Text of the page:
Argh - 30 years of the IRA still didn't have us chanting Eng-ger-land in Warrington/London/...!

There is a dierct comparison!

i agree it was probably meant as more of an act of solidarity and "let's be strong and move on" type of thing.

i wouldnt ever expect anyone else from another country to imagine anything horrible that occurred here in our country. it's hard to say why people do anything when there are emotions involved.

i think the important thing is to be more accepting of stuff like this and not pull it apart so much.

it was whatever it was.

i wouldnt ever expect anyone else from another country to imagine anything horrible that occurred here in our country. it's hard to say why people do anything when there are emotions involved.

I disagree - I don't give a shit about countries myself, and as such, things affect me just as much wherever they happen. If it had happened in this country, I doubt I'd have felt especially different. I had close relatives who worked in the World Trade Center, so it's not like I'm detached. On the other hand, I know nobody who lives in Portsmouth (UK), even though it's just down the road from here. Ergo, if it happened there, I'd probably care a good deal less.

I don't give a shit about countries myself<.i>

i think you hit on the answer right there. those people chanting "USA" care about their country in a way you cant relate to.

and just for the record...i never said you were detached at all.

deranged, maybe...


But caring for a country to that extent is a false, divisive type of compassion. In a situation affecting practically every developed nation in the world, involving people from many nations, with worldwide repercussions, why does it matter whose chunk of soil it happened on?

I can understand an affinity for a culture, that's fair enough - a desire to in some way protect and remain faithful to a set of beliefs or traditions. But countries are arbitrary, and the sooner people notice that, the better. Are you saying that if it happened in Canada, US citizens wouldn't care so much? That's a disturbingly narrow-minded picture of a nation that's being painted...

And I never claimed not to be deranged. I merely maintain that I'm one of the good sorts of crazy.

Hahahaha I just saw this and thought you may find it amusing! :0)


It's great :o)

The chanting of "USA, USA" at inappropriate occasions is typically something done by rednecks and people from New Jersey. It's sad to see New Yorkers resort to this; and the sudden embrace of unity with the rest of the country following 9/11 had always struck me as somewhat of a false solidarity.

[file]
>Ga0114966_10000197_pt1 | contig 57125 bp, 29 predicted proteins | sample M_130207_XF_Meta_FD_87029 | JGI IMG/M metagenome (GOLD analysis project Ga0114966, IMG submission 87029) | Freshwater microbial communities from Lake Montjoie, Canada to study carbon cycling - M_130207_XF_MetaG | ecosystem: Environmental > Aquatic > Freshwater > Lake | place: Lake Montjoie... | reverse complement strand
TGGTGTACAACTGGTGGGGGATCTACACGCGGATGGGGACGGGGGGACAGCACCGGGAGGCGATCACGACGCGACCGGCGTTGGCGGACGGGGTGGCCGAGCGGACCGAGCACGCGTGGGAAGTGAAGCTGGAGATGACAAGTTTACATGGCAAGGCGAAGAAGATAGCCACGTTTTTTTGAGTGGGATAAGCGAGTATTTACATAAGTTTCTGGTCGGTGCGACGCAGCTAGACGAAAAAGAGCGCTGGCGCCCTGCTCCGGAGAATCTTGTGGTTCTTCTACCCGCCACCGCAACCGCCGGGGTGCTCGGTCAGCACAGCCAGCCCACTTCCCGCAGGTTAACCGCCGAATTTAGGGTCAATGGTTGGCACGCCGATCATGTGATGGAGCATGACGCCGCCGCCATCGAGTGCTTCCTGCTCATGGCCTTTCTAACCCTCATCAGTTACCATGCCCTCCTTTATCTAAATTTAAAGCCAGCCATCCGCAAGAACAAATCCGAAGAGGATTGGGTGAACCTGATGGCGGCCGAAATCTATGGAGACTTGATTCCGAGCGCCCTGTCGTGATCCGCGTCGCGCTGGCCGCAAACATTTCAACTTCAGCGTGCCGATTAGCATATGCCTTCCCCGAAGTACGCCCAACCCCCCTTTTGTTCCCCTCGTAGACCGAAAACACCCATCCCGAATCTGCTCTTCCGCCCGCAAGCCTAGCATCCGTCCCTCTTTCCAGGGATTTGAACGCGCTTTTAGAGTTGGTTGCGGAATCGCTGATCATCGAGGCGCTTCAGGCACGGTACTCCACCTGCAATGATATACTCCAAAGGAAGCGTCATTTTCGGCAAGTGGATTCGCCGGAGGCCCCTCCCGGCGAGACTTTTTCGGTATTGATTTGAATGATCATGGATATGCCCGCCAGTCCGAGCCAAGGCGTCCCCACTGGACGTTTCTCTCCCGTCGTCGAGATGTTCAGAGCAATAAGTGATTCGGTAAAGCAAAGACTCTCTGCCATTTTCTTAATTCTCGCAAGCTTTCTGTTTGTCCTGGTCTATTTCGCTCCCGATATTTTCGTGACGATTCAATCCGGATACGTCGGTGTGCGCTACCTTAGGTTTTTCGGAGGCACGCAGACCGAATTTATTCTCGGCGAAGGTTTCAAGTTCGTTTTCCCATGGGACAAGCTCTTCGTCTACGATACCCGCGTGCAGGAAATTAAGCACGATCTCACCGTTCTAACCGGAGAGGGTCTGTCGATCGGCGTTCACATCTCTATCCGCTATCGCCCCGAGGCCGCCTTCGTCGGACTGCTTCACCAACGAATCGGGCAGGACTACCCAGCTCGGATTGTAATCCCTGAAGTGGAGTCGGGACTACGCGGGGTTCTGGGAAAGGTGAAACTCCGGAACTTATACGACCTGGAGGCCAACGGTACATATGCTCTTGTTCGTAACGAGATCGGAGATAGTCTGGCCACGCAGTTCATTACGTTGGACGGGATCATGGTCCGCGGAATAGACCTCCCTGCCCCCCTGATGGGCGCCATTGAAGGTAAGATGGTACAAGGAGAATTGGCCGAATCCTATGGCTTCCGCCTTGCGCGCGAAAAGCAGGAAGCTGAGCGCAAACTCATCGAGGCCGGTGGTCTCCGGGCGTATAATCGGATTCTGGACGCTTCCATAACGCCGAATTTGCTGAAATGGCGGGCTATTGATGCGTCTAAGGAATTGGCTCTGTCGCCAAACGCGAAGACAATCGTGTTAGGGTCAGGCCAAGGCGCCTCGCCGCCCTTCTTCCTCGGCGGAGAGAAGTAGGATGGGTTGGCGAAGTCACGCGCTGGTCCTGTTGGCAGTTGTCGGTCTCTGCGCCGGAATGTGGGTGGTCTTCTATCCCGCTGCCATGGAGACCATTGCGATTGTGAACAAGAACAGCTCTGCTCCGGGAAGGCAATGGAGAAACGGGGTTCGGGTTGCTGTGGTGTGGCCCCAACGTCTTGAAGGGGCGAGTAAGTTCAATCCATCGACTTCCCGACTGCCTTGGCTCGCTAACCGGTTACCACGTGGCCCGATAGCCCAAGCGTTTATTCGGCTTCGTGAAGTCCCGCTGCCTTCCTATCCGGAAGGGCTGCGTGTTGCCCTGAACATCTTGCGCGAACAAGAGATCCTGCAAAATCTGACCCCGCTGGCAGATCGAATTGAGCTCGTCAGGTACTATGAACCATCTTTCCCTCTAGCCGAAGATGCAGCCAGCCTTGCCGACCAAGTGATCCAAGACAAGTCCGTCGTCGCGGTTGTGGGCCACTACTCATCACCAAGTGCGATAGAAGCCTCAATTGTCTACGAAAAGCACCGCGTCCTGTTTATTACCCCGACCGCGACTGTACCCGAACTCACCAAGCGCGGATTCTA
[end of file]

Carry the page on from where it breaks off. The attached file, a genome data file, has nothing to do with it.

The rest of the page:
Wow - you're from the US and you talk sense!


the "sudden embrace of unity" is quite amusing. take your common car in the parking lot of a grocery store covered in 'these colors won't run', 'join the army', and 'proud to be american.' and only this grand country would use a great tragedy that affected the entire world as an excuse to produce and sell mass quantities of stickers, shirts, and cell phone covers, hbo specials, and yet another person's trashy exposition of the truth in book form.

Oh God yeah, when I was in the US at Christmas, every single grocery store had various stickers and flags all over it... They took "God Bless America" stickers, and wrote "U S A" in big letters with them. It really disturbed me....

well I think that the nationalism that came out of september 11th has not been very constructive overall it has led to horrible acts of violence against naturalized citizens based on ethnicity etc.
I also think that we would not be the usa if we did not allow for freedom of speech
Whether anyone agrees with it or not is not the issue.what is the issue is that they have the right to do so, and that we have the right to debate about it.

Thanks CrOmatin, very well said.

I wish that people who chant "USA!" at inopportune moments didn't have to make all Americans look like morons. But, when that's what the media is putting out there for the world to see, what defense do those of us have who are somewhat worldly and intelligent?

A word to those outside the U.S.: Please try to understand the sensationalist nature of American media, and realize that they mainly report the extremes of our society - most often the worst and seldom the best.

This morning on the radio they were having people call in and say what they couldn't be paid enough to do. Just as I turned it on, a lady called in and said, "You couldn't pay me enough to kill Osama bin Laden. Wanna know why?" Of course, the DJs wanna know why, so she said, "...Because I'd do it for free."

I felt that I should have been laughing, but that was media conditioning talking, not my conscience. I was just grossed out. Why can't people just come off it already?

I would have been laughing, but only in a cynical "Ha, the world is fucked, I may as well giggle while I still can" way..... :o)